Strata Alert: Significant Changes in Use or Appearance of Common Property

Lisa Frey, Phone: 604-685-3567.

In  Foley v. Strata Plan VR 387, 2014 BCSC 1333, a group of unhappy condo owners successfully petitioned the court regarding what they felt was a significant alteration to their building without proper approval.  The case provides some further guidance for strata councils as to what constitutes a “significant” change in appearance or use necessitating ¾ approval by the ownership, as opposed to the types of minor decisions which can be made by the council.

In this strata building, all of the decks and roof areas were common property.  As part of an authorized repair, however, the respondent, Troy Martin, “accidentally” extended his penthouse suite deck beyond the boundaries originally approved by the council.  When he was fined for doing so, and asked to return it to its original state, Mr. Martin met with council and together they worked out with the council what seemed like a good compromise.  He would install a gate which would restrict access to the front 5 feet of the deck, but Mr. Martin could place planters on the front portion of the new deck and could venture onto that portion to water them.

Unfortunately for Mr. Martin, his furtive deck expansion ruffled a few feathers.  It happened to be right above the bedroom of his neighbor, Mr. Foley, whose partner worked night-shift and did not appreciate the added noise.  Several other neighbors lost privacy, their decks or sunrooms now being exposed to anyone standing on the deck above.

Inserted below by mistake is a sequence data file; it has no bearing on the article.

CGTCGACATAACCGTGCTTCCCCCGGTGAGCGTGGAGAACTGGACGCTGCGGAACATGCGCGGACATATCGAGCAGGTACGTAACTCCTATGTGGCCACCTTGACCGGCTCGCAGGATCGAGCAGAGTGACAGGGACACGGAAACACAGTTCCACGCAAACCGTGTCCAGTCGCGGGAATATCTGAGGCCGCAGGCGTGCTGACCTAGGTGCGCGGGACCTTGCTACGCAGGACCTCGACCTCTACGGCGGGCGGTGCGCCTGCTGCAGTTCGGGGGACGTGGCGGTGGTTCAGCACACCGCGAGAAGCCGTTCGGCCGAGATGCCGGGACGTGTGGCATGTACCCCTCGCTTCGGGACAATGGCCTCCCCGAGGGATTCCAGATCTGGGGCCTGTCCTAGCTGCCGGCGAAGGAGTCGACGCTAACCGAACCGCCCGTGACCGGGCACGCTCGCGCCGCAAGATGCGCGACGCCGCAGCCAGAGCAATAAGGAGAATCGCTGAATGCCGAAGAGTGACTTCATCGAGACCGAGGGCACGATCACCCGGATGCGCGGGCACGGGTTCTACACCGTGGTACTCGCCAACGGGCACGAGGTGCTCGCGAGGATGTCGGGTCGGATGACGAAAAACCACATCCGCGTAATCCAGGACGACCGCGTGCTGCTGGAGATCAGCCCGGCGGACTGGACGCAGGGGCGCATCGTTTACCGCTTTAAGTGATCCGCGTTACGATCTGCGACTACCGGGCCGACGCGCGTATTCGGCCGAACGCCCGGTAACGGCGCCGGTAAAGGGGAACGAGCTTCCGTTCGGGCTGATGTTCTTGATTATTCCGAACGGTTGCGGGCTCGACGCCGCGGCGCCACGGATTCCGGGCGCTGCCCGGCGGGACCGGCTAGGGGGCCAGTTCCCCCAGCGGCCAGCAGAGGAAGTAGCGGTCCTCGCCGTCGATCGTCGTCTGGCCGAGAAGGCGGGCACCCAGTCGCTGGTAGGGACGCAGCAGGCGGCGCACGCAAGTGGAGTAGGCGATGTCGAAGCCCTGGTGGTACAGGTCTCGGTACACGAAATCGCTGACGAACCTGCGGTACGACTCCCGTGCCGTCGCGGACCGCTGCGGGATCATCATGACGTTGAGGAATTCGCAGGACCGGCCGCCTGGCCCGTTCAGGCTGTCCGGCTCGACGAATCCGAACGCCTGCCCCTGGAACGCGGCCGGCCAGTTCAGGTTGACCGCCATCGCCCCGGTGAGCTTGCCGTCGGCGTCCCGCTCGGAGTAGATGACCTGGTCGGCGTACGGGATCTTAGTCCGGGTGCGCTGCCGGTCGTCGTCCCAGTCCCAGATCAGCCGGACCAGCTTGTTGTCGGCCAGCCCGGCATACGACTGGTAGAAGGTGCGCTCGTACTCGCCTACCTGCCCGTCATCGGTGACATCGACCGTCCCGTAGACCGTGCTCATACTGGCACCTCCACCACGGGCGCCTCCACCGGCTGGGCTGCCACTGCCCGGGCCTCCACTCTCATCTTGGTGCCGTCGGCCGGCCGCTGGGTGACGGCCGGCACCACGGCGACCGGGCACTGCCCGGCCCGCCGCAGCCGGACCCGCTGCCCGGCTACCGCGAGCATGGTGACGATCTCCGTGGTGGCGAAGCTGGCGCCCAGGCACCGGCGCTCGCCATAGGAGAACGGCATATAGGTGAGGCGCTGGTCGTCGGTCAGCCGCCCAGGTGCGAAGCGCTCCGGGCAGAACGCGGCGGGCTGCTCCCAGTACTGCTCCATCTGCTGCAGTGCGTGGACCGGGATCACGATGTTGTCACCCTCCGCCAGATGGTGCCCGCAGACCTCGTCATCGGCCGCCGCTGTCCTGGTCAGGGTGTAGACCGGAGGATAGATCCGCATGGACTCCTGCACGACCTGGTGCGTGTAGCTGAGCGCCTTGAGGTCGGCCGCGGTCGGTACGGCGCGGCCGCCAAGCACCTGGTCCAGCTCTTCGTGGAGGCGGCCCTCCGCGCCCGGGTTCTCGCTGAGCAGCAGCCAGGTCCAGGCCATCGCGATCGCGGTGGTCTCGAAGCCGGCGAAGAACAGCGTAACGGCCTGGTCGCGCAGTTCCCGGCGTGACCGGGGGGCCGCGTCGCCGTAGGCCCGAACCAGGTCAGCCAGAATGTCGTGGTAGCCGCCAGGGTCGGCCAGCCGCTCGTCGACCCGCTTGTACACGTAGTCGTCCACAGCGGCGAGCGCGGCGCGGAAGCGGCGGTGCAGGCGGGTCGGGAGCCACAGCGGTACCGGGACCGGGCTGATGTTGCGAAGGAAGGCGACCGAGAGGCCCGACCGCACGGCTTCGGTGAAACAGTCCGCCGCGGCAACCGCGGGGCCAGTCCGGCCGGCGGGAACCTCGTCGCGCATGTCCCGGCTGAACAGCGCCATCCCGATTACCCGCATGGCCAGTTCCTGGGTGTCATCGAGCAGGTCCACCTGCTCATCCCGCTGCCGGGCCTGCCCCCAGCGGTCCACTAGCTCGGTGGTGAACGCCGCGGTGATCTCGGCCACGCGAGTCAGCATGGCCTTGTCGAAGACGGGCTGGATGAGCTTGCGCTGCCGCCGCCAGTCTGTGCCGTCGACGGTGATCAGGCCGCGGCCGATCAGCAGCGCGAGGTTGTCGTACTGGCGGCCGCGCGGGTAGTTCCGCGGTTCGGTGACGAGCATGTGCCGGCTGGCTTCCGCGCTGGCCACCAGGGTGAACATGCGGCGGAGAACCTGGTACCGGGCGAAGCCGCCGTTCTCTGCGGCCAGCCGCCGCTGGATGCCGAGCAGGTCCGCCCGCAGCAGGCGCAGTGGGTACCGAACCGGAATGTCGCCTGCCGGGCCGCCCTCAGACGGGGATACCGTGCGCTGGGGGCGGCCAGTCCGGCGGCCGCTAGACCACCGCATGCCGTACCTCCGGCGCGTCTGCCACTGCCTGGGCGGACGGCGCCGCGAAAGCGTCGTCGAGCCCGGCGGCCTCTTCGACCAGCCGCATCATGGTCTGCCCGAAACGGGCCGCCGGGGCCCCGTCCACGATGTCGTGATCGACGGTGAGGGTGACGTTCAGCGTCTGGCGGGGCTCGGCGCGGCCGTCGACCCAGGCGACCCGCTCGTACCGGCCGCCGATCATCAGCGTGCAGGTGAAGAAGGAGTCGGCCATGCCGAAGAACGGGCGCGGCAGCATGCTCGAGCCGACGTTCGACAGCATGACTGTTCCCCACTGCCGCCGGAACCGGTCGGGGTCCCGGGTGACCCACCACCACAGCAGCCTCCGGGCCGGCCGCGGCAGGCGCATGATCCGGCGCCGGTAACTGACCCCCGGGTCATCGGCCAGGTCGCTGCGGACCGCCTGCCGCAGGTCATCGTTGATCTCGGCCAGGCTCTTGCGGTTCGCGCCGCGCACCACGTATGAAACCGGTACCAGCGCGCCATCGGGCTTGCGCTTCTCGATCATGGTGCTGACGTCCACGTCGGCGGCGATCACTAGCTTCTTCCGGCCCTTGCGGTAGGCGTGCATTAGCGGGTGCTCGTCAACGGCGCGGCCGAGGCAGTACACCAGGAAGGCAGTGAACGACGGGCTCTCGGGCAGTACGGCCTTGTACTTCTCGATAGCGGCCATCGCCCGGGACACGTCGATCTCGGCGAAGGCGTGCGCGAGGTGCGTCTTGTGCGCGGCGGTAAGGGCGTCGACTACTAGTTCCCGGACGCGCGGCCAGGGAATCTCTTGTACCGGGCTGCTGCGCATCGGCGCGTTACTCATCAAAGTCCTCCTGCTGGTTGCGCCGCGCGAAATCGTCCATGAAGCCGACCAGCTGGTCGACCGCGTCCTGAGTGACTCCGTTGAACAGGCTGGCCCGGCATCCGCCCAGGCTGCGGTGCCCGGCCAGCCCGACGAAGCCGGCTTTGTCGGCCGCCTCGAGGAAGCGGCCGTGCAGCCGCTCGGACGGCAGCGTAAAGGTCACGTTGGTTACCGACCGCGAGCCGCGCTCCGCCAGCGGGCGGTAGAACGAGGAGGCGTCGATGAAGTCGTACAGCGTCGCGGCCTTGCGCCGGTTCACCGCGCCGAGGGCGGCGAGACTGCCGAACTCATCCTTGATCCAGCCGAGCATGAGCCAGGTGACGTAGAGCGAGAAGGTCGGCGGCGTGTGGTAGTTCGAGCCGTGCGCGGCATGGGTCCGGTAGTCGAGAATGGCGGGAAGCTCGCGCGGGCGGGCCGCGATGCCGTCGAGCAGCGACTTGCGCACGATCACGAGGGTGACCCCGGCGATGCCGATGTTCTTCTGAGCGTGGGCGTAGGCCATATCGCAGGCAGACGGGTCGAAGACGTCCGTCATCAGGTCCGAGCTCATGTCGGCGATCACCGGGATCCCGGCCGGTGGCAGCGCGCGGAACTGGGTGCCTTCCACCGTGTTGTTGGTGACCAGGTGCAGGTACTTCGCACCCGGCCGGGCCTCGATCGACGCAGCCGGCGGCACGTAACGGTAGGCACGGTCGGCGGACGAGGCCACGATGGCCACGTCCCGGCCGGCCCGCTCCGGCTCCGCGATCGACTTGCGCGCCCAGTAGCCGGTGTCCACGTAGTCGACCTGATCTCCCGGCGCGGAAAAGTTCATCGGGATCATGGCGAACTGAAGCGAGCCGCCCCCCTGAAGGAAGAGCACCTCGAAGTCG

The group of owners attained the number of votes required for a general meeting but (presumably deciding not to hire strata lawyer), their resolutions did not accord with the Strata Property Act and did not pass.

When the unhappy owners brought their argument to the courthouse, the strata council argued that this type of a change to the common property was not a significant change in appearance or use.  The Court, however, disagreed.

What are the factors in which the council must consider when deciding if they have to consult all of the owners?  This case affirmed earlier criteria, including (among others) how visible the change is to residents and the general public, whether the change affects the use and enjoyment of other units, whether the change causes direct interference or disruption to existing units, and whether the change enhances the value of the unit.  In this case, the Court found that the fact that Mr. Martin had effectively incorporated a common area into his “private area” alone may have been enough to find that the change required approval at a general meeting.

In the end, the parties were ordered back to the democratic drawing board to pass a ¾ vote determining whether Mr. Martin could keep his extended balcony, showing once again the Court’s appetite for political solutions to strata problems rather than litigious ones.

WHAT WE DO:  Since 1997 Lesperance Mendes has been advising strata corporations and condominium owners on a wide range of legal topics, including bylaw amendments and enforcement.  To find out more about our condominium and strata law practice, please contact Paul G. Mendes at 604-685-4894 or

Lesperance Mendes Lawyers
900 Howe St #550, Vancouver, BC V6Z 2M4
(604) 685-3567